1. ## Line Integrals

Evaluate the line integral $\int_C sin \ x \ dx + cos \ y \ dy$ where C consists of the top half of the circle $x^2+y^2=1$ from (1,0) to (-1,0) and the line segment from (-1,0) to (-2,3)

I got 0 for the line integral over the circle, and $Cos \ 1- Cos \ 2 +Sin \ 3$ over the line segment. However, the answer provided is $Cos \ 1- Cos \ 2 +Cos \ 3$. Can someone check?

Also, anyone know a way to evaluate line integrals on Mathematica?

2. Your line integral is right, I just checked. Maybe the arc needs to be expressed solely in terms of x or y, rather than $x^2 + y^2 = 1$? For example replace y with $sqrt(1 - x^2)$. However the integral becomes very complicated after that..

3. Thanks, I'll ask my TA if she possibly made a mistake.

4. Originally Posted by Andrew007
Your line integral is right, I just checked. Maybe the arc needs to be expressed solely in terms of x or y, rather than $x^2 + y^2 = 1$? For example replace y with $sqrt(1 - x^2)$. However the integral becomes very complicated after that..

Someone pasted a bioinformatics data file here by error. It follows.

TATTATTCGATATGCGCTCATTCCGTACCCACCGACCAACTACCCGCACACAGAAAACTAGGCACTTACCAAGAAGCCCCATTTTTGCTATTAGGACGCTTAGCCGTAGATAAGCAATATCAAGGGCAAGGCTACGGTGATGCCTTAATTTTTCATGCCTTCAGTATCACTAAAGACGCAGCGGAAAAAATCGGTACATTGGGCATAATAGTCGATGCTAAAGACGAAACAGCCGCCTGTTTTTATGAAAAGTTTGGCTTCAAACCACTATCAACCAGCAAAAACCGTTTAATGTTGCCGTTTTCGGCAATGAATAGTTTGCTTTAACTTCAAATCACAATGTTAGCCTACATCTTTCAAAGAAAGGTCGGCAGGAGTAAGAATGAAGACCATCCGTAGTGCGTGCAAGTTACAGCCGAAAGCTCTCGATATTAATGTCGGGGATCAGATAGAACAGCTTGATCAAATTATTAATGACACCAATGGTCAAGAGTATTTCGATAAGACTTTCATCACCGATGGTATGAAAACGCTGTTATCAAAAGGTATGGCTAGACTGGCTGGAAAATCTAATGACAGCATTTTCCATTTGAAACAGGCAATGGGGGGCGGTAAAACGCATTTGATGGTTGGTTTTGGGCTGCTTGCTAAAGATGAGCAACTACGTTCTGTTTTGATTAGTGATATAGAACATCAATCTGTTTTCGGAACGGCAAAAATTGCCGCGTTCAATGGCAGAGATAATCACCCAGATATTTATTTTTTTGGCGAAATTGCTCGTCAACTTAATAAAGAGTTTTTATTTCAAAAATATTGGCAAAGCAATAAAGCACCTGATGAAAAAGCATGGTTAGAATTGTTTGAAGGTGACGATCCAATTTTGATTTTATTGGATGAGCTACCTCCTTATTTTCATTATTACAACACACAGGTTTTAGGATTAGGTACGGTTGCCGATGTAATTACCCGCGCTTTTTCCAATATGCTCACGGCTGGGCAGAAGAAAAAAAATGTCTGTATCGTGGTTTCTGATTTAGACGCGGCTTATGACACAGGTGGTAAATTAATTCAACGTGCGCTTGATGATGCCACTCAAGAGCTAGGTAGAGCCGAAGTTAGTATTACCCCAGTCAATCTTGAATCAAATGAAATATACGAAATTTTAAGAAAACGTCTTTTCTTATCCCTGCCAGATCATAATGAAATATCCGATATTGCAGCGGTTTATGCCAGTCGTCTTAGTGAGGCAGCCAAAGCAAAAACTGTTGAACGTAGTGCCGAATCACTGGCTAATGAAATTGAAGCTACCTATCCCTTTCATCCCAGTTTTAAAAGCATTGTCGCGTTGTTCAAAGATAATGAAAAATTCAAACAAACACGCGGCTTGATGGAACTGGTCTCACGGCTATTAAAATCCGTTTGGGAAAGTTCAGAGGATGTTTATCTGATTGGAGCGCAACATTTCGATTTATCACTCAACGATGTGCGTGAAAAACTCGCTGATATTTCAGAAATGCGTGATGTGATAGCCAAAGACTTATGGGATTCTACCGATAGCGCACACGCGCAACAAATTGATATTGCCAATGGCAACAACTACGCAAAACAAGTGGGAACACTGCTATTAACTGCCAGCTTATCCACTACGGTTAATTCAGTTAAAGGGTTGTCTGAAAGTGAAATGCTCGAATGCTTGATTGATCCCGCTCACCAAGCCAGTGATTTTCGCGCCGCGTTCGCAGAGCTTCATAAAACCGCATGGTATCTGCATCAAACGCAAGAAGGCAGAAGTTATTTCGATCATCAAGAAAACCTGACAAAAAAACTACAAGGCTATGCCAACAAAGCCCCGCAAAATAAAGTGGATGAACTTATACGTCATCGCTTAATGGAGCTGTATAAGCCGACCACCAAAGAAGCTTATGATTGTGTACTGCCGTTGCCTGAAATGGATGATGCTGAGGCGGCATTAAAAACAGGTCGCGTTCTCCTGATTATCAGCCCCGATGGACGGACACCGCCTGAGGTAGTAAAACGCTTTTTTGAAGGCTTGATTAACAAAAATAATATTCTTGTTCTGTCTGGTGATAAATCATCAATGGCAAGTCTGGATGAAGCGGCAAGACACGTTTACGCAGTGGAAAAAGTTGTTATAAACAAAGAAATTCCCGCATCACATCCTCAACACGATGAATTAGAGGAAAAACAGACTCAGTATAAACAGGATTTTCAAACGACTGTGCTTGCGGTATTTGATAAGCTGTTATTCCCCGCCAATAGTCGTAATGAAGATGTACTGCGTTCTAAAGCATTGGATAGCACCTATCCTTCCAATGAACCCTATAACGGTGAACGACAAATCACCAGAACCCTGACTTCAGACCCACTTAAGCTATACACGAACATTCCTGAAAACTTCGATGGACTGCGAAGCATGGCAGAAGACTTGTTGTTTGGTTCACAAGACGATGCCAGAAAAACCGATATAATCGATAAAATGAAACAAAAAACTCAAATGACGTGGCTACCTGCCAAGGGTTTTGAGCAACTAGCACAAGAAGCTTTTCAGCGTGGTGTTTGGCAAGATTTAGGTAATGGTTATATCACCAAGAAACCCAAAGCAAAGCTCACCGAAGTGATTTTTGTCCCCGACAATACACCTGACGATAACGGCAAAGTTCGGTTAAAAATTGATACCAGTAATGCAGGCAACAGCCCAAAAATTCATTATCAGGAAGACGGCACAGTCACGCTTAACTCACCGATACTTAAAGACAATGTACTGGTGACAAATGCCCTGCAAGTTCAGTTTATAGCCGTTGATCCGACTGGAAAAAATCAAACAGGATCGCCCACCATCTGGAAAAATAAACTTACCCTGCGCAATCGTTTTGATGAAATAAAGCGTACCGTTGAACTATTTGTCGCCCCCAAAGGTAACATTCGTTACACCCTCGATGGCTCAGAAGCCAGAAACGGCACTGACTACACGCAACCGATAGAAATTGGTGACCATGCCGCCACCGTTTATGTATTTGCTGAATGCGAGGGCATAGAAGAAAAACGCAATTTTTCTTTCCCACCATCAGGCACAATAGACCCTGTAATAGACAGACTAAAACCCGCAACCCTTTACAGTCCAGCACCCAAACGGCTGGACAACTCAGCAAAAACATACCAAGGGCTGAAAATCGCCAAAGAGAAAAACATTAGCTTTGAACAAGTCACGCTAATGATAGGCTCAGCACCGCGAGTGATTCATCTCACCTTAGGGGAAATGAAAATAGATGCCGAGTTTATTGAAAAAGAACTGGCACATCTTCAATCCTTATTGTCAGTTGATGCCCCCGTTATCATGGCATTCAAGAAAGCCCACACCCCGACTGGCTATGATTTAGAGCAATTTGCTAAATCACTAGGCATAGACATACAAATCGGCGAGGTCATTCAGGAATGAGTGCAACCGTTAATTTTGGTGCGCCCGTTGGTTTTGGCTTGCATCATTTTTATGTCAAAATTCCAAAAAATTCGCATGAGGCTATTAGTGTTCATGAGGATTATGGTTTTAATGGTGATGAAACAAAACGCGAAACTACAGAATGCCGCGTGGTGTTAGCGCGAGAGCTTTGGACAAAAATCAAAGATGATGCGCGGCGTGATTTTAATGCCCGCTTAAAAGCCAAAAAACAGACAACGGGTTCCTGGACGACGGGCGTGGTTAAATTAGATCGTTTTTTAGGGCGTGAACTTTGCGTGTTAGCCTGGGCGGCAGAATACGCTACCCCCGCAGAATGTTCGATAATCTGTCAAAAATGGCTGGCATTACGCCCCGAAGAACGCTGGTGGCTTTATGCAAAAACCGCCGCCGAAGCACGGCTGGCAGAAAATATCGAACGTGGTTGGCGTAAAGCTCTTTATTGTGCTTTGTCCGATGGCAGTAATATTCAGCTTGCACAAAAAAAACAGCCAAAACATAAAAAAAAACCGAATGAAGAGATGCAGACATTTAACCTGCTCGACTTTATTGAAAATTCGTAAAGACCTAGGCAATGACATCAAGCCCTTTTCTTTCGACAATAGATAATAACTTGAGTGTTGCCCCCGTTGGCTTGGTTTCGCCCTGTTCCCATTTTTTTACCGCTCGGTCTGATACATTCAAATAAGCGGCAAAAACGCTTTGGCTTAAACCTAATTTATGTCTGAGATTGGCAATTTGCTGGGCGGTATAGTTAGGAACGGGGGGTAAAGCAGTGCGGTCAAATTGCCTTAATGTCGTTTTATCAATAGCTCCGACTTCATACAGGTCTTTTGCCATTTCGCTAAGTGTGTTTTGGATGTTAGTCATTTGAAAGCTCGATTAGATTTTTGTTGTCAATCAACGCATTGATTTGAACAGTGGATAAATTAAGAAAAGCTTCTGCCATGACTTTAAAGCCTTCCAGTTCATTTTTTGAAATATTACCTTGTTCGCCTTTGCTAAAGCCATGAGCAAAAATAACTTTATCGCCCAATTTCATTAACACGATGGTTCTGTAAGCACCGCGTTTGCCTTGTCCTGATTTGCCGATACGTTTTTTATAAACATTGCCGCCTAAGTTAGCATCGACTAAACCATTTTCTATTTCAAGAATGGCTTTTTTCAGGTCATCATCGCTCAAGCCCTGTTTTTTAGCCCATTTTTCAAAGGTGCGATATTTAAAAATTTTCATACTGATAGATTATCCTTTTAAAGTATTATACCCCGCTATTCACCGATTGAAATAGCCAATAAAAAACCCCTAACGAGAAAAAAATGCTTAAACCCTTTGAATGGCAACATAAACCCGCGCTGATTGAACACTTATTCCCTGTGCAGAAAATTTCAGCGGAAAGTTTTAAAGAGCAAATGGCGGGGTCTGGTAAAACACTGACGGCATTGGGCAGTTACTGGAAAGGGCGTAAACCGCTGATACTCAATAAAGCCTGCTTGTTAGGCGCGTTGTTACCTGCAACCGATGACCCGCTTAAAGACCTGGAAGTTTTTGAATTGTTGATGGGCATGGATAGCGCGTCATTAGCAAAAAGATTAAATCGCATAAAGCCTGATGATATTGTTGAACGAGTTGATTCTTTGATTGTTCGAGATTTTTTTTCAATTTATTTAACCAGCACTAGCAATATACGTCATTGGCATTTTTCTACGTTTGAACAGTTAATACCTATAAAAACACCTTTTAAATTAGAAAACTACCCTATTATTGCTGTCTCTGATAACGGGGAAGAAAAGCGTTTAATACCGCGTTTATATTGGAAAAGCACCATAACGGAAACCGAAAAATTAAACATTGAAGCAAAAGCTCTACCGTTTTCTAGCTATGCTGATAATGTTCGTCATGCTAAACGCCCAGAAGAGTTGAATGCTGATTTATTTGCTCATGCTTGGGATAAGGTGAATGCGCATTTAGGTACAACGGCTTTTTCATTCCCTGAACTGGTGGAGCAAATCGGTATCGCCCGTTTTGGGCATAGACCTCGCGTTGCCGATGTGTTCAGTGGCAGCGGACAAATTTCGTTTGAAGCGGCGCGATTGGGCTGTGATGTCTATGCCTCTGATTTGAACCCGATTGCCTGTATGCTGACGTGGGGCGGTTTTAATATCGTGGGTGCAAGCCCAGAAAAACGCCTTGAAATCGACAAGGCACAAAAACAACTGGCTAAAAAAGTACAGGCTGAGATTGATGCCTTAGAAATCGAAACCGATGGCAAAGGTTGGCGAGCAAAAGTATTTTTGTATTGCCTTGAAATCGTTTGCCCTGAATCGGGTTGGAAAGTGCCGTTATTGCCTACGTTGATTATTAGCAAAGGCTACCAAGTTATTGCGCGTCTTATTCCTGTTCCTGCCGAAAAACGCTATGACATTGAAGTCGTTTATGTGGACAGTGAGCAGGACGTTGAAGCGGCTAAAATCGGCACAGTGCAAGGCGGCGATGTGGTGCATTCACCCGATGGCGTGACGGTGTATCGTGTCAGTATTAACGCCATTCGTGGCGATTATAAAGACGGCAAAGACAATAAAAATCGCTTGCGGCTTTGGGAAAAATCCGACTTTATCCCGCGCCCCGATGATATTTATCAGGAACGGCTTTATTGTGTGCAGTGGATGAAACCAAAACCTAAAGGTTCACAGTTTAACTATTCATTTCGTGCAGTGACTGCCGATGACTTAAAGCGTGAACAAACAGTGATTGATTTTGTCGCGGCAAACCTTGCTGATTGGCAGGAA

Quick question though: would such a substitution change anything? It's still the same expression.

5. Originally Posted by MathTooHard

Also, anyone know a way to evaluate line integrals on Mathematica?
Mathematica can do line integrals if you supply the parameterization:

Here's yours:

Code:
In[24]:=
x[t_] := Cos[t];
y[t_] := Sin[t];
Integrate[Sin[x[t]]*Derivative[1][x][t],
{t, 0, Pi}] + Integrate[
Cos[y[t]]*Derivative[1][y][t],
{t, 0, Pi}]
x[t_] := t;
y[t_] := -3*t - 3;
Integrate[Sin[x[t]]*Derivative[1][x][t],
{t, -1, -2}] + Integrate[
Cos[y[t]]*Derivative[1][y][t],
{t, -1, -2}]

Out[26]=
0

Out[29]=
Cos[1] - Cos[2] + Sin[3]